Pakistan's Nuclear Programme
We know that Israel and
South Africa have full nuclear
capability. The Christian, Jewish and Hindu
have this capability. The communist powers
it. Only the Islamic civilization was
without it, but that
position was about to change.
On Feb. 7, 1992 Pakistani Foreign Minister Shahryrar Khan stated in an
interview with the Washington Post that Pakistan had the components to
one or more nuclear weapons. This goes farther than statements
from any other
"non-weapon state" in admitting to the existence of a nuclear
Pakistan had previously admitted to having fabricated pits for fission
In July 1993 General (retired) Mirza Aslam Beg, former army chief
claimed that Pakistan had tested a nuclear device. Since no information
actual nuclear explosion has come to light, this presumably refers
hydronuclear (zero-yield) test of a design.
The Pakistani nuclear weapons program began in great secrecy the 1970s after
the Indian test of a nuclear device in 1974. Serious work commenced in 1976 with
the establishment of the Engineering Research Laboratories (ERL).
The source of the intelligence gathered at URENCO, and the driving force
behind its development into an industrial scale process in Pakistan, is a
Pakistani metallurgist named Dr. Abdul Qader Khan, who can be fairly called the
father of the Pakistani nuclear program.
Dr. Abdul Qader Khan in 1993
A. Q. Khan was employed from 1972 to 1975 by Ultra-Centrifuge Nederland (UCN)
the Dutch partner in the URENCO consortium where he worked with two early
centrifuge designs, the CNOR and SNOR machines. In 1974 UCN asked Khan to
translate classified design documents for two advanced German machines, the G-1
and G-2. He left then Europe, before his espionage was detected, and assumed
technical leadership of the program at ERL. Due to his efforts, the slow
recognition of the program by western intelligence, and the weak export controls
at the time, Pakistan made rapid progress in developing U-235 production
In recognition of Khan's contributions the ERL was renamed the A.Q. Khan
Research Laboratories by President Zia ul-Haq in 1981.
The uranium enrichment facility is the Kahuta gas centrifuge plant near
Islamabad. This facility began operating in the early 1980s, but suffered
serious start up problems. Dr. Khan announced that Kahuta was producing low
enriched uranium in 1984. US intelligence believes that uranium enrichment
exceeded 5% in 1985, and that production of highly enriched uranium was achieved
in 1986. At that time Pakistan had reportedly manufactured 14000 centrifuges,
but had only 1000 operating. By 1991 about 3000 machines were operating
according to US intelligence. This implies a production capacity of 45-100 kg
U-235/year depending on the tails concentration and production efficiency,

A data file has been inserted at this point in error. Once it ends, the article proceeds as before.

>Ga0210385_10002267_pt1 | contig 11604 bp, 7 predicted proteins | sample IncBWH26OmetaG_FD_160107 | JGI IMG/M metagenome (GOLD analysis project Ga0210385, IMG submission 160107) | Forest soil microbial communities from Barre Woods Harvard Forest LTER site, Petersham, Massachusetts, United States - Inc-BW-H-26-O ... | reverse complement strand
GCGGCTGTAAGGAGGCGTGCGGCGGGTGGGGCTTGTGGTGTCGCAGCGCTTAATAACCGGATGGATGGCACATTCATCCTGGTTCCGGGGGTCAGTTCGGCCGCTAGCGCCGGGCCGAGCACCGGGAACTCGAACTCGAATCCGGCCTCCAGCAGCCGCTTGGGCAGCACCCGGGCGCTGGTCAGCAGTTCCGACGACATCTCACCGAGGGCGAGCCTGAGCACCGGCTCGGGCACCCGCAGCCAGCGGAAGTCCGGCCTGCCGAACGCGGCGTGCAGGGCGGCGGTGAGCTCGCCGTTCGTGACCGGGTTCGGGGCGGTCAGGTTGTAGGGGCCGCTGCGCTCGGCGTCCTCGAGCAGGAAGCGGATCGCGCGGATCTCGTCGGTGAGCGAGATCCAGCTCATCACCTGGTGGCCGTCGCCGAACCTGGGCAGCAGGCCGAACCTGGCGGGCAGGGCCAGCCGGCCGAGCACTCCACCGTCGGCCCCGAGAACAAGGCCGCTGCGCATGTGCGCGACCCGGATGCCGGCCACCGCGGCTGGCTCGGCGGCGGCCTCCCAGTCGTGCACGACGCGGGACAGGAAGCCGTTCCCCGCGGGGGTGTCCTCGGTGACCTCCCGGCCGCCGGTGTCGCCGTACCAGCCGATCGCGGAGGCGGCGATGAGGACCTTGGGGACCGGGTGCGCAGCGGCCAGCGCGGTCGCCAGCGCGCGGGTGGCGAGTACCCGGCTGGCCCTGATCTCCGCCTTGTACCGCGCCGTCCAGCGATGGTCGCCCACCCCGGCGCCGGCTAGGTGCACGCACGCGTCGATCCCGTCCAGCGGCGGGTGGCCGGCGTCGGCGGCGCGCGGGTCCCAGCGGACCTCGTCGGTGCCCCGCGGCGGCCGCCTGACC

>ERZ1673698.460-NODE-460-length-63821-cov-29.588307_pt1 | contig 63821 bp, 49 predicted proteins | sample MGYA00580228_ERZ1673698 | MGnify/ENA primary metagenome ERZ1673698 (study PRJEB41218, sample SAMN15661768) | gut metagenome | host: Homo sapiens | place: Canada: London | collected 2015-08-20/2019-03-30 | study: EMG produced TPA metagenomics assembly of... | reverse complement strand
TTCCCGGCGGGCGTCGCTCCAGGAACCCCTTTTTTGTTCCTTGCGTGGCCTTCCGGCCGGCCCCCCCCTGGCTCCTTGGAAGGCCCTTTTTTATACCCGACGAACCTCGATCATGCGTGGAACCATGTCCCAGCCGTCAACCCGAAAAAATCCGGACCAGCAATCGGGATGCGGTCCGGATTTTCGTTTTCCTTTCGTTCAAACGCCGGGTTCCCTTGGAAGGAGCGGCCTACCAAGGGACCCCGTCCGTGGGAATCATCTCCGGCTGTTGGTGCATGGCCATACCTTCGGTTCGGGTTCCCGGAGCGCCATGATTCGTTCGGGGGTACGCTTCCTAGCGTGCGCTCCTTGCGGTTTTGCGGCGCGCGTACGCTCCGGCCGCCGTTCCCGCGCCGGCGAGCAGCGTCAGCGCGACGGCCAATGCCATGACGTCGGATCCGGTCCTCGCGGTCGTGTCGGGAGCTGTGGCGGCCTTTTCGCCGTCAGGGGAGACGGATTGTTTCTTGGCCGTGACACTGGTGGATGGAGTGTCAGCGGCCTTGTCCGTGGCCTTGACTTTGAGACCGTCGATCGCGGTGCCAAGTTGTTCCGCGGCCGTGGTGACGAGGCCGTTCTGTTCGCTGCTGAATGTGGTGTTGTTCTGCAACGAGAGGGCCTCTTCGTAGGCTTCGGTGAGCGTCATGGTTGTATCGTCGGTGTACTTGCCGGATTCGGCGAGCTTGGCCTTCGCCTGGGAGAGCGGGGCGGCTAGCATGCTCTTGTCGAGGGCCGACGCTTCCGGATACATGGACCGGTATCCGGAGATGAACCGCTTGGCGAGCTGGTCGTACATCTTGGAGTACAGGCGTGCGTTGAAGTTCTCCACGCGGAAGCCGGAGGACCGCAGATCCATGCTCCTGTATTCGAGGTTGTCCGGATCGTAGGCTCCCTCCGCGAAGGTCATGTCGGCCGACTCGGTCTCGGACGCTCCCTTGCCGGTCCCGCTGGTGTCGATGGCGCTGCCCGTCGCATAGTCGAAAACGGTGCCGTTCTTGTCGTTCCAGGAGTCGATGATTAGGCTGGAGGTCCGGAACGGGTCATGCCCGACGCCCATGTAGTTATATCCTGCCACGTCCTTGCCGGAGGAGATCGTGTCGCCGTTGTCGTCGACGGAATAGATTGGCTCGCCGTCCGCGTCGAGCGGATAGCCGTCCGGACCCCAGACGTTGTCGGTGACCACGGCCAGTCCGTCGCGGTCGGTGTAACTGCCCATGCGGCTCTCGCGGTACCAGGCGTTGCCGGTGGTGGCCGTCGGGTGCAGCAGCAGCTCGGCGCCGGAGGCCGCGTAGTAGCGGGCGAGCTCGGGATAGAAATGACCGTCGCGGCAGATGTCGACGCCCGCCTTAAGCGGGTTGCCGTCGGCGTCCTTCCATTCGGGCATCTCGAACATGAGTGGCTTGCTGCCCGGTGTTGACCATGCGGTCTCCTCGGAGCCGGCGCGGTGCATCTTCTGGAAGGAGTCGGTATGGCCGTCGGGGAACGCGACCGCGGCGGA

enough for 3-7 implosion weapons. Shahryar Khan has said that the cost of Kahuta
was relatively modest, less than $150 million.
SIPRI (Stockholm International Peace Research Institute) estimates that
Pakistan had acquired 120-220 Kg of enriched uranium by the end of 1991 (8-15
On the testimony of General Beg it would appear that this has
probably progressed to the stage of hydronuclear tests of a complete weapon
design. Pakistan probably acquired the ability to build a nuclear weapon soon in
1986, or soon after.
Pakistan has built a second enrichment plant at Golra, 6 miles from
Islamabad. It is expected to be even larger than Kahuta, with more advanced
centrifuges. It may not yet have begun production though due to difficulty in
obtaining the necessary parts now. In March 1996 the New York Times reported
that last year China had sold Pakistan 5000 ring magnets suitable for use in gas
Pakistan is developing weapons-related nuclear technology in other areas as
well. It has a pilot plutonium reprocessing plant called "New Labs" at
the Pinstech complex near Rawalpindi. Currently Pakistan's known reactors are
all safeguarded by the IAEA, and thus unavailable for use in a weapons program.
Pakistan is known to have been developing a "swimming pool" reactor in
the late 80s using domestically produced enriched uranium fuel, which may
already be in operation. Pakistan is also manufacturing reactor-grade graphite,
presumably for a natural uranium plutonium production reactor. It currently
possesses one power reactor with an output of 137 MW electrical. A 300 MWe
pressurized water reactor for electricity which is under construction by the
China National Nuclear Corporation at Chashma.
It has been reported recently that a 50 MWe "multi purpose"
heavy-water reactor, entirely constructed by Pakistani engineers, has been
completed near Khusab, in Punjab.It is said to be used for isotope production
for export and for doping silica for use in solar energy applications. This has
since been dismissed as "inaccurate and baseless" by Pakistani
sources, but a "small experimental reactor" at Khusab.
First Pakistan's Nuclear tests